4.State the arguments in the octave and the sestet.
The poem ‘Sonnet No-18’ is a glowing tribute to the beauty of the poet’s young friend. In this connection he compares summer’s beauty to that of his friend. Now he is to offer some arguments to show that his friend is far superior to summer. In the octave the poet states that summer’s beauty is in a flux. It is subject to changing course of nature. In the sestet theme is strongly explained. The poet says that the young handsome noble man will remain fresh and fine for good. The reason is that the friend’s beauty has been immortalized in his sonnet.
5. What does ‘summer’ stand for in Shakespeare’s Sonnet No-18 ? What prompts the poet to remark And every fair from fair sometime declines’?
‘Summer’ in Shakespere’s ‘Sonnet No-18’ is the main recurring image. Here’summer’ stands for beauty. The poet looks at the world of nature. He finds summer lovely, calm and fragrant. But he also observes that it is not permanent. Nature’s beauty is mutable. Again, the sun in summer is often too scorching to be comfortable. Besides, dark clouds often make the sun pale. And heavy gusts of wind sometime shake the lovely flowers of summer. All this prompts the poet to remark every fair object loses its beauty sooner or later.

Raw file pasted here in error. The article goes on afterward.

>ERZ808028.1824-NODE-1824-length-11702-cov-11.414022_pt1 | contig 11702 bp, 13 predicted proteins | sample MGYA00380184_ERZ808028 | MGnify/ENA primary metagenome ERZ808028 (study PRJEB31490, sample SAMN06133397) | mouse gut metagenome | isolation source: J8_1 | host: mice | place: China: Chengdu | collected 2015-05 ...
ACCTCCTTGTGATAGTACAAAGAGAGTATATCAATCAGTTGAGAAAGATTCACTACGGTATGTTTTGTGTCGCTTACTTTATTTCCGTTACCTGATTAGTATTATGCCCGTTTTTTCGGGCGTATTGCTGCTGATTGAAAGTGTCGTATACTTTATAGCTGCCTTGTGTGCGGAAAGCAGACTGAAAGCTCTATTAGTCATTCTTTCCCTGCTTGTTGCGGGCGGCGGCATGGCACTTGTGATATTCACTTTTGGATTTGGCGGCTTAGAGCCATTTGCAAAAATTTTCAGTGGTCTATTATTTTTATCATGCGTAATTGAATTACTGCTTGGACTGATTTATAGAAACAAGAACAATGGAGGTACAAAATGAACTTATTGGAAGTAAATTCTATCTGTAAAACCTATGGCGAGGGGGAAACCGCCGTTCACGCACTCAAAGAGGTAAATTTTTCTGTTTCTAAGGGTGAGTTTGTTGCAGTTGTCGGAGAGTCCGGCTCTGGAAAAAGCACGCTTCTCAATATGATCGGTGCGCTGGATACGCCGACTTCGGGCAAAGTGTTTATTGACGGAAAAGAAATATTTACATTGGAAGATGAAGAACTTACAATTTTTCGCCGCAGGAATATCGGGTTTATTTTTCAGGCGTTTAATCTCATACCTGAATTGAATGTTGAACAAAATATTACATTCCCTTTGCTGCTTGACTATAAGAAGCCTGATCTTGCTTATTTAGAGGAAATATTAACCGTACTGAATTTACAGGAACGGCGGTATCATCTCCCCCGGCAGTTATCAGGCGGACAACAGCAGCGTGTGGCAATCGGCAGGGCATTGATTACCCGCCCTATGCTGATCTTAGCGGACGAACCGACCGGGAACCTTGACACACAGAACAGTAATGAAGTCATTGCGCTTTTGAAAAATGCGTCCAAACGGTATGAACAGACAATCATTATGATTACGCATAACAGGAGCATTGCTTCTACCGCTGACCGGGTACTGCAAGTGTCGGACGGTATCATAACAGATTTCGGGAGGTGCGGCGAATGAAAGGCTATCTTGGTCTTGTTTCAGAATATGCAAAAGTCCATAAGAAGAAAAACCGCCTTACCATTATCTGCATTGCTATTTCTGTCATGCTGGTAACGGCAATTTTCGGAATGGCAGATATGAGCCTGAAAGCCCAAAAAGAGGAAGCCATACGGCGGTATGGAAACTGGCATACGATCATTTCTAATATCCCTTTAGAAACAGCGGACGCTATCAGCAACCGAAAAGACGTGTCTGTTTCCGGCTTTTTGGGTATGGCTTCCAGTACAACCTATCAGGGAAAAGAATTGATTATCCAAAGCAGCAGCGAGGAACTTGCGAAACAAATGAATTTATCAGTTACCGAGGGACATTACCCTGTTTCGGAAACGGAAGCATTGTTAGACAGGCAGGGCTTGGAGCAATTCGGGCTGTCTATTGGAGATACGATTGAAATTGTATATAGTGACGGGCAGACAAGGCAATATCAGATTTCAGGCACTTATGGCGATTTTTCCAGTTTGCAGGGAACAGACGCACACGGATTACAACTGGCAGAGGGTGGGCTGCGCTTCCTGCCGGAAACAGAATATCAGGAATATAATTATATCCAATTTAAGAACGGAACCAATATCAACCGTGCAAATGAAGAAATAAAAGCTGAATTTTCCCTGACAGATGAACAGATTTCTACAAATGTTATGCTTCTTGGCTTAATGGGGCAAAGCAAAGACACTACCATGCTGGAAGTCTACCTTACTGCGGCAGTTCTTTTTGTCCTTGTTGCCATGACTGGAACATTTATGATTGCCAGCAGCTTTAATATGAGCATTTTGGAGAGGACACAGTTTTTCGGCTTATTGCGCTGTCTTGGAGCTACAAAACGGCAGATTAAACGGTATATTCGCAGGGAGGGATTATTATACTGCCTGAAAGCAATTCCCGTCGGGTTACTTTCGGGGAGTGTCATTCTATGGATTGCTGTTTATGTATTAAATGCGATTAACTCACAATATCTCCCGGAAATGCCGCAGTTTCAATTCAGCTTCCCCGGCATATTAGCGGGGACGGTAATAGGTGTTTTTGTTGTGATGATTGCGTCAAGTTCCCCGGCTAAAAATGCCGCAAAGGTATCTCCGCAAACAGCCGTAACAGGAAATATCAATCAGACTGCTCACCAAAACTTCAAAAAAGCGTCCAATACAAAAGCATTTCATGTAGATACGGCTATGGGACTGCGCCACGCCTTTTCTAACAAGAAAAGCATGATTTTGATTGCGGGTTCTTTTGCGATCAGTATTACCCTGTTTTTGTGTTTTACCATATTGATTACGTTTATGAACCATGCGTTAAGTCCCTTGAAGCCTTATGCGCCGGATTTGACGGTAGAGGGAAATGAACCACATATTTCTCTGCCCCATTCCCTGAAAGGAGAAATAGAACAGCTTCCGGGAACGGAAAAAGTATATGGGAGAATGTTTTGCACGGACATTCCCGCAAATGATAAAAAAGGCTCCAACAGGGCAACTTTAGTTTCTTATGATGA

6.”When ….grow’st.”-What are ‘eternal lines’? Who does ‘thou‘ refer to here? How will ‘thou grow’st’ in eternal lines?
Here ‘eternal lines’ means the poet’s verse of everlasting appeal. Specifically it implies the present sonnet. Here ‘thou’ refers to the young handsome man to whom the sonnet is addressed. The poet is aware of the sublimity of his creation. He knows that his verse will be a source of eternal joy. With this firm conviction he is delighted to declare that his friend will conquer death. The poet preserves his friend’s beauty in his sonnet. The readers will appreciate it from generation to generation. As a result the young man will enjoy an eternal lease of life.
7. How will death’ be prevented from bragging that thou wand’rest in his shade’?